Greg Nielson pushes a small jar full of rubbing alcohol across his desk at Sandia National Laboratories in New Mexico. In the jar float shiny solar cells the size of glitter. “If you have panels of these on top of Walmart, you get twice as much power [as conventional photovoltaics] and your costs go down by half,” he says. For the past six years, Nielson has worked to dramatically reduce the size of solar cells in order to make them more durable, efficient, and cost-effective.
When the Utah native arrived at Sandia in 2004, Nielson was one of the world’s leadingresearchers of optical microelectro-mechanical systems—technology that uses light to drive tiny machines. It was a wrong number in 2005 that led him into solar power. One of Sandia’s leading solar researchers, Vipin Gupta, accidentally called Nielson’s office. Soon, the two scientists started chatting. “I found out that silicon materials account for something like 40 to 50 percent of the total costs of most solar panels,” Nielson says. By using microfabrication techniques borrowed from the electronics industry, he discovered that he could make solar cells that use 100 times less silicon to produce the same amount of electricity.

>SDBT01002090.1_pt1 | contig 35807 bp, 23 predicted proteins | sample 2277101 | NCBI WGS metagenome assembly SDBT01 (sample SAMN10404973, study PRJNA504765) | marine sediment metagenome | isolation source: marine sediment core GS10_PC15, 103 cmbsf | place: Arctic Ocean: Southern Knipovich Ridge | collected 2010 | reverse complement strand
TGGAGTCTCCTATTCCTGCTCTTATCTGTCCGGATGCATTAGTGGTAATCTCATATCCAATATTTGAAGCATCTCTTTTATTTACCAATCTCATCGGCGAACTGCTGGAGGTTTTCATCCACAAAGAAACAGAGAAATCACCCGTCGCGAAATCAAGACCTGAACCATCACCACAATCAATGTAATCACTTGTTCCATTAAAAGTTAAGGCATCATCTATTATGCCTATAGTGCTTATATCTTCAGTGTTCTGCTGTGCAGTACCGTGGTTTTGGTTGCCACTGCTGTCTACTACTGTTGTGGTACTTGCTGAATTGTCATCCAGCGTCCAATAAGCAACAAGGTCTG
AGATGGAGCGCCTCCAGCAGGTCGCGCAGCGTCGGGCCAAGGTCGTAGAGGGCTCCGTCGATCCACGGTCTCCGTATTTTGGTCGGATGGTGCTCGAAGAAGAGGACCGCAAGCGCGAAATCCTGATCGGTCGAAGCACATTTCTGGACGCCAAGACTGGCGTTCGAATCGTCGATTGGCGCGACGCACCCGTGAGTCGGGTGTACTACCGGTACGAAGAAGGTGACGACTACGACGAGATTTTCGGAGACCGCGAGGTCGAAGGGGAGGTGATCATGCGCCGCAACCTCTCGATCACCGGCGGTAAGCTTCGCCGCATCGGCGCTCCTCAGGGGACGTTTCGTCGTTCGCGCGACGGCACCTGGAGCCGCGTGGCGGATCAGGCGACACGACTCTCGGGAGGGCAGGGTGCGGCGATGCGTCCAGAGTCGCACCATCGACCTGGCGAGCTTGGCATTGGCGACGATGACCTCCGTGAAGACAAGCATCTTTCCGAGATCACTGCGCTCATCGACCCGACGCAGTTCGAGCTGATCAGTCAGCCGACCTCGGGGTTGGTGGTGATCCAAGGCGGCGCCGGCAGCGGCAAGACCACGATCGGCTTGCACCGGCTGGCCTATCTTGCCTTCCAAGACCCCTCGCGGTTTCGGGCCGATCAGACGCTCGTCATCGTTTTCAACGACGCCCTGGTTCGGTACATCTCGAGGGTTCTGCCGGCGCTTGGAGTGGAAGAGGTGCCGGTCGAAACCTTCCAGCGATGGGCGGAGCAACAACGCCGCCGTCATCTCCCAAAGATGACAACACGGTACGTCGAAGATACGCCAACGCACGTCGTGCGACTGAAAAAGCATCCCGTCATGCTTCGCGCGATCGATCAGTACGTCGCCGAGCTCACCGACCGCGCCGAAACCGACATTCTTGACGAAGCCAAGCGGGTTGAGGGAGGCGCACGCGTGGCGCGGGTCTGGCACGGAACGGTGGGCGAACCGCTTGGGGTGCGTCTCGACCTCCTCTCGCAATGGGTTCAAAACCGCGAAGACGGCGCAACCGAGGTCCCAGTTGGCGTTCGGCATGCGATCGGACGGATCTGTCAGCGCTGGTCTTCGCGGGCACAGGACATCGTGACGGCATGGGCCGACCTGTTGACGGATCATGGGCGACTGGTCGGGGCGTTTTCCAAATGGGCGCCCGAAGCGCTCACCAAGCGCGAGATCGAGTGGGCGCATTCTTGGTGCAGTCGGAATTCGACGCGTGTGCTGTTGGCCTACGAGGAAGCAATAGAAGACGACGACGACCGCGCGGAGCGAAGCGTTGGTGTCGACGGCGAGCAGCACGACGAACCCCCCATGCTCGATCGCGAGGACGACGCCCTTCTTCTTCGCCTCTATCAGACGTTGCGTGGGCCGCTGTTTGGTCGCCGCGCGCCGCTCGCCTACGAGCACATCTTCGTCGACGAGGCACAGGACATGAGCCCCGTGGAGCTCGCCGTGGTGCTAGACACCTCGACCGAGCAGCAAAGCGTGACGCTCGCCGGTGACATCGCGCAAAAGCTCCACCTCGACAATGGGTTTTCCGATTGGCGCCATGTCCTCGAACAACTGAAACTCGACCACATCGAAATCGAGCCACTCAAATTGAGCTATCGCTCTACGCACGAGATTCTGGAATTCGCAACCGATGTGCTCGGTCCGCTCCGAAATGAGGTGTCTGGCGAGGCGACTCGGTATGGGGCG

These days, Nielson leads a team of 30 researchers working on solar glitter, which could significantly improve the efficiency of flexible photovoltaics. Nielson is also trying to incorporate the glitter into consumer electronics. “[It] could provide power wherever you need it,” he says, “as long as you don’t live in a cave without lights.”
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